Fiona Finchett

A project that began analysing an abstract of text taken from Do Androids Dream of Electric Sheep? By Phillip K Dick, soon snowballed into huge stepping stones to copying with anxiety for Fiona Finchett. The description of Isodore’s apartment was extensively elaborated through use of mind-maps and rough sketches. Fiona made links to colours and specific elements as she explored the possibilities of where the atmosphere created from the words on a page, would lead the project.

Used to small A5 sketchbooks, the gigantic roll was certainly a step up in size. ‘I was fed up of running out of room on a page. I love to mindmap to connect ideas and the restrictions were in effect hindering the extent of these generations.’ To which Fiona, glued together seven or so rolls of wallpaper lining as a make shift sketchbook. Despite the weight, which gradually made its way up to a total of 8kg, she kept at it.

Starting fairly small at one roll of paper was great, but as soon as the project got deeper it became a little tedious carrying it around’. However, the effort was certainly worth it, being able to view varies images at a time, she was able to recognise the link to research and initial sketches when developing ideas. Furthermore, contact sheets didn’t seem all too bulky, when Fiona was able to view them over a stretch of paper, corresponding one to another and annotating where needed.

As the journey into the Silence went on, connections were made on a personal level. She moved away from the written description of what silence felt and looked like in a room to, what it meant to a specific individual. Having recognised the same connotations applied, personal experience took its turn in primary research. As the sketchbook felt rather special to Fiona, the fact that it was only her who could open it left her feeling at ease. No one could unroll it unnoticed. Her silence stayed within.

That said, as she began to visual what silence meant to her, struggling with anxiety, things became a little easier. Shedding light on emotions that had never been uncovered or certainly not elaborated on in such great detail allowed Fiona to have a clearer mind. The sketches made, that she later produced photographs were fairly fluid. Once in the studio, she used simple delicate materials and human form to bring these to life. With an attention to detail, the model she chose intentionally, had a similar mindset to herself. This similarity allowed Fiona to connect more with her subject the other side of the camera.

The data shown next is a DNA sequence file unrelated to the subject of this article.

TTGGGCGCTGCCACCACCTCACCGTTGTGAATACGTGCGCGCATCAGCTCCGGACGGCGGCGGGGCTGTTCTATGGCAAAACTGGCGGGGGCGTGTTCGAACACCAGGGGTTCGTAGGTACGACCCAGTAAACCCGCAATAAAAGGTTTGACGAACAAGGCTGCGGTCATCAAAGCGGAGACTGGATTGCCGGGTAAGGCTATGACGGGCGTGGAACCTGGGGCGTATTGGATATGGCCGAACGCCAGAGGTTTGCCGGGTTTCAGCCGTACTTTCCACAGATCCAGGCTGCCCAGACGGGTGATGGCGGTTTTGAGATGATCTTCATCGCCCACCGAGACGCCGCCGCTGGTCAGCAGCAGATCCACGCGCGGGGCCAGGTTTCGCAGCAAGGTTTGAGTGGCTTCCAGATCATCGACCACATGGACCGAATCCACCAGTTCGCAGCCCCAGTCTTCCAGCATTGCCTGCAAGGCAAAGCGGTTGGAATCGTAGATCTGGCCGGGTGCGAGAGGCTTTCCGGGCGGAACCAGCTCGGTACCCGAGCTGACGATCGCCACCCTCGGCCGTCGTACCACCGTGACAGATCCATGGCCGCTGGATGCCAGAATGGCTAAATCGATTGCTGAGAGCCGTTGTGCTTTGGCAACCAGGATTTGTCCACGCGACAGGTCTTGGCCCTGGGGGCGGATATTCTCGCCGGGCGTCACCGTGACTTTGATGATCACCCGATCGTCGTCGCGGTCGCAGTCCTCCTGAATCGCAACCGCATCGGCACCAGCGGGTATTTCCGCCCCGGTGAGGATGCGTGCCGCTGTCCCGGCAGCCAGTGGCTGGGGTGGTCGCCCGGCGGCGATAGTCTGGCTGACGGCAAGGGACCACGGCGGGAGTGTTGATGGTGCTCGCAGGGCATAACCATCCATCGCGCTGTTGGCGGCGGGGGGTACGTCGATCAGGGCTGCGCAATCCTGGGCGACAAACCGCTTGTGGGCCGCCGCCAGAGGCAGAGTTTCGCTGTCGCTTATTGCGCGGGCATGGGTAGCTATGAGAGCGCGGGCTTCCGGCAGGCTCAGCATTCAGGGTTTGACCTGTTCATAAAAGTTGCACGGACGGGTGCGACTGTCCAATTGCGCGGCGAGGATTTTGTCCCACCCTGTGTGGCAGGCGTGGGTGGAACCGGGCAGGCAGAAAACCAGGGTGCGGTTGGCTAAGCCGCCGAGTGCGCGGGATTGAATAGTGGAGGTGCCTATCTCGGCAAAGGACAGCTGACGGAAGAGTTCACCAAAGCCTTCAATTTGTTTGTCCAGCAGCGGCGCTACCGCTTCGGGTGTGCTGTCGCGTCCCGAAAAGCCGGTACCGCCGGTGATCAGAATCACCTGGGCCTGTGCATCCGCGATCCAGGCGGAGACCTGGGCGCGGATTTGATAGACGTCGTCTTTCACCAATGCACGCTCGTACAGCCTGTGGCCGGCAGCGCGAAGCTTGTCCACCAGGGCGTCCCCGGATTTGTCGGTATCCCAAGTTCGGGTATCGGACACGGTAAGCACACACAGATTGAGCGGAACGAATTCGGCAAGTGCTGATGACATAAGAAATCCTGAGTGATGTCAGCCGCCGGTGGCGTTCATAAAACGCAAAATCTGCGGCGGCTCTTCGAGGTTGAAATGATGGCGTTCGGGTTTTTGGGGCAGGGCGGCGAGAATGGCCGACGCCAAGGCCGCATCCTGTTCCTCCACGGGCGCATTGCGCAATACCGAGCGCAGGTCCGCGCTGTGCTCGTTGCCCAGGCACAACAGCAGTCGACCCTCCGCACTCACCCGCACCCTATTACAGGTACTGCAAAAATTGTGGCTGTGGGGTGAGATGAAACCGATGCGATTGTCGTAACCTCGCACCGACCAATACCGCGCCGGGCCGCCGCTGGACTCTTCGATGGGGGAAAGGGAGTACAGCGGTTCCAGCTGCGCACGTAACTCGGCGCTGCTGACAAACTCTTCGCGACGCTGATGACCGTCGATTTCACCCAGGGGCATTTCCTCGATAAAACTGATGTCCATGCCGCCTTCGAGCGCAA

A project so personal, visuals flew out of mind. The longer I spent thinking about how I felt in certain situations and where silence mattered to me most and why, the easier it became. Getting them out into the open and in a way gaining a greater understanding of how I felt, really did have a big impact on my day to day life.’ Recognising the improvement in her mental health due to being creative and letting go in a visual response, she felt the need to share her experience. The photographs were printed at a huge scale and exhibited at a couple of venues in Manchester. Fiona also made a hand bound publication to accompany the images. The text, a sort of diary or dialogue with oneself. Explanations followed as to why certain materials were used and questions were raised throughout the book as she continued to make connections and figure herself out. The time in between allowed her to reflect that bit more on what she was initially sharing to the public. By the end of the second exhibition, her state of mind had changed so dramatically, she felt a different person.

I felt like I was visiting someone else’s exhibition when I came back to take it down the second time around. Being able to stand there in front of an image I had made and discuss the way I felt on a regular bases made me realise that I shouldn’t let fear own me. I can certainly conclude the experience stating that I am not cured. But I would like to believe that I am more in control and understand myself in ways I wouldn’t have done if I hadn’t been so open with myself’. Fiona’s sketchbook now stands proudly in its red velvet bag. A bag made as a collaboration with her creative Auntie.

Fiona Finchett